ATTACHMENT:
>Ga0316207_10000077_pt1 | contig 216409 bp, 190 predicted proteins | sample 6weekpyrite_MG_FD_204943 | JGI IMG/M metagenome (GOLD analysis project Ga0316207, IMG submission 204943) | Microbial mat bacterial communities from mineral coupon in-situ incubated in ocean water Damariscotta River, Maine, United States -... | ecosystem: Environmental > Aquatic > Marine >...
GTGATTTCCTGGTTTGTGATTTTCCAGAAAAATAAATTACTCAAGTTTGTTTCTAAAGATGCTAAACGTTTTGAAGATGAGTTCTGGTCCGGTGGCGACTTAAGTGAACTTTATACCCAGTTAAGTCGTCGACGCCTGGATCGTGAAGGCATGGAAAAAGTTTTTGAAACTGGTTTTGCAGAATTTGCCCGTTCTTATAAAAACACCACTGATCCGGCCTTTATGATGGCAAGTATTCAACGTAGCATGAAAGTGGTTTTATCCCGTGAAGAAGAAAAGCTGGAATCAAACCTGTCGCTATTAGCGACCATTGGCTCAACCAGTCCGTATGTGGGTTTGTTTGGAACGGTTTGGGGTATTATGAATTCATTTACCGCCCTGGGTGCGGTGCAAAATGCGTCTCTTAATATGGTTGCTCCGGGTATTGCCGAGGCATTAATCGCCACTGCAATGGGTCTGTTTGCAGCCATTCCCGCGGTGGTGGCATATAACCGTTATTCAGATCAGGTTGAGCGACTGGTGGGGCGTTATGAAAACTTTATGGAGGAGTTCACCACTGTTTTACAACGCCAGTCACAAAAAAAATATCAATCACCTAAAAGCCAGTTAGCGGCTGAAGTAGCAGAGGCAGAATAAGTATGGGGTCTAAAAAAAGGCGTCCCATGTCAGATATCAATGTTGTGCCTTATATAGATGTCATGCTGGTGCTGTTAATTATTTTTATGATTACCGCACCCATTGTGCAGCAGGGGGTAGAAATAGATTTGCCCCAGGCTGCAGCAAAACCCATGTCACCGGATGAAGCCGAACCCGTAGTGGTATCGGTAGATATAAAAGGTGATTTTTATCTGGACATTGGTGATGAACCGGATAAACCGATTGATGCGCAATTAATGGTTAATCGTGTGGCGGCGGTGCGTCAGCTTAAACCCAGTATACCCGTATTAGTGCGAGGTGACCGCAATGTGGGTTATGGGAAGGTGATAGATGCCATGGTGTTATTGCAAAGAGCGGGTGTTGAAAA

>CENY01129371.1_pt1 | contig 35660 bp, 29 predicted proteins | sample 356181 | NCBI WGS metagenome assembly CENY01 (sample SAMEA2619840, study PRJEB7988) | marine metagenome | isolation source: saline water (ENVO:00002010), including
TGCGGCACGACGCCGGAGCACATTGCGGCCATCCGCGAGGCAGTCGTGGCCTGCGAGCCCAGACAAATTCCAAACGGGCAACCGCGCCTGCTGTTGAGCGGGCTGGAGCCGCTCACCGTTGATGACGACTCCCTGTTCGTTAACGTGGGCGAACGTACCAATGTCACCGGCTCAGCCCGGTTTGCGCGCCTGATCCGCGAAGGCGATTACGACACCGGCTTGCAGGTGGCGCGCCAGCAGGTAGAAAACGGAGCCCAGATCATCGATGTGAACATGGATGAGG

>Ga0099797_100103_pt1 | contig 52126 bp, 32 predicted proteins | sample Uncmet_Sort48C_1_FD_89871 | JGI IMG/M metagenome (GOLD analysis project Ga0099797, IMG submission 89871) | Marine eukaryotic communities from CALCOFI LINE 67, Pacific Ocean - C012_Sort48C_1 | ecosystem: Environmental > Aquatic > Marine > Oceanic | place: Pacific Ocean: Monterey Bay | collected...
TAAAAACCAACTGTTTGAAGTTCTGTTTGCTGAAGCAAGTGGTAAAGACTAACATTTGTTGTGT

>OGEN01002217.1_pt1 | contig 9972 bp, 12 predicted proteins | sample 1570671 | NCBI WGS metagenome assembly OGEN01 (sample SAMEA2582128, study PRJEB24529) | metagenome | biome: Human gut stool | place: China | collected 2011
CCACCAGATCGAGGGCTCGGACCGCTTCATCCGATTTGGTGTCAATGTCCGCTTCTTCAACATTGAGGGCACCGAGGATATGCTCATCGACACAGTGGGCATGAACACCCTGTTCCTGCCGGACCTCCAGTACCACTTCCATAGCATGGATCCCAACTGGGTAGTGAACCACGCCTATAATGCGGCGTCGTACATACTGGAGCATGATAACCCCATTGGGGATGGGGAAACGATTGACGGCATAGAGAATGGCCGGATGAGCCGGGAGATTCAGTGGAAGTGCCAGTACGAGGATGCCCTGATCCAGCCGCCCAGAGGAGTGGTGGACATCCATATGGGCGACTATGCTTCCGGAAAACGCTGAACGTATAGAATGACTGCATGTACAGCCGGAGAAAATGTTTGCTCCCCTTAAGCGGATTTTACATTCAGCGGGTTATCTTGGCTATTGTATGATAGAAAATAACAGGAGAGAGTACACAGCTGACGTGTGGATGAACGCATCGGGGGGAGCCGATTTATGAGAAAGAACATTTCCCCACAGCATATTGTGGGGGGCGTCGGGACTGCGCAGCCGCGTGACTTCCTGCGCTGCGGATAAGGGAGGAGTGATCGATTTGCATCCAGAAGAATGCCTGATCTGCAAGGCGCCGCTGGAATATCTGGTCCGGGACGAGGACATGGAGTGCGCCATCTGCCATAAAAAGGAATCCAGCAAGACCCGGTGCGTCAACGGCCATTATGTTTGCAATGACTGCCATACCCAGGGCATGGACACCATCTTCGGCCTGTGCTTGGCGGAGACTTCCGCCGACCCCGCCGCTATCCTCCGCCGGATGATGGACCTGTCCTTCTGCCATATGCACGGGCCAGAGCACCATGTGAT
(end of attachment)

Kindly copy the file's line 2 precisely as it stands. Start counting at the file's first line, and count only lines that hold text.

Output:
GTGATTTCCTGGTTTGTGATTTTCCAGAAAAATAAATTACTCAAGTTTGTTTCTAAAGATGCTAAACGTTTTGAAGATGAGTTCTGGTCCGGTGGCGACTTAAGTGAACTTTATACCCAGTTAAGTCGTCGACGCCTGGATCGTGAAGGCATGGAAAAAGTTTTTGAAACTGGTTTTGCAGAATTTGCCCGTTCTTATAAAAACACCACTGATCCGGCCTTTATGATGGCAAGTATTCAACGTAGCATGAAAGTGGTTTTATCCCGTGAAGAAGAAAAGCTGGAATCAAACCTGTCGCTATTAGCGACCATTGGCTCAACCAGTCCGTATGTGGGTTTGTTTGGAACGGTTTGGGGTATTATGAATTCATTTACCGCCCTGGGTGCGGTGCAAAATGCGTCTCTTAATATGGTTGCTCCGGGTATTGCCGAGGCATTAATCGCCACTGCAATGGGTCTGTTTGCAGCCATTCCCGCGGTGGTGGCATATAACCGTTATTCAGATCAGGTTGAGCGACTGGTGGGGCGTTATGAAAACTTTATGGAGGAGTTCACCACTGTTTTACAACGCCAGTCACAAAAAAAATATCAATCACCTAAAAGCCAGTTAGCGGCTGAAGTAGCAGAGGCAGAATAAGTATGGGGTCTAAAAAAAGGCGTCCCATGTCAGATATCAATGTTGTGCCTTATATAGATGTCATGCTGGTGCTGTTAATTATTTTTATGATTACCGCACCCATTGTGCAGCAGGGGGTAGAAATAGATTTGCCCCAGGCTGCAGCAAAACCCATGTCACCGGATGAAGCCGAACCCGTAGTGGTATCGGTAGATATAAAAGGTGATTTTTATCTGGACATTGGTGATGAACCGGATAAACCGATTGATGCGCAATTAATGGTTAATCGTGTGGCGGCGGTGCGTCAGCTTAAACCCAGTATACCCGTATTAGTGCGAGGTGACCGCAATGTGGGTTATGGGAAGGTGATAGATGCCATGGTGTTATTGCAAAGAGCGGGTGTTGAAAA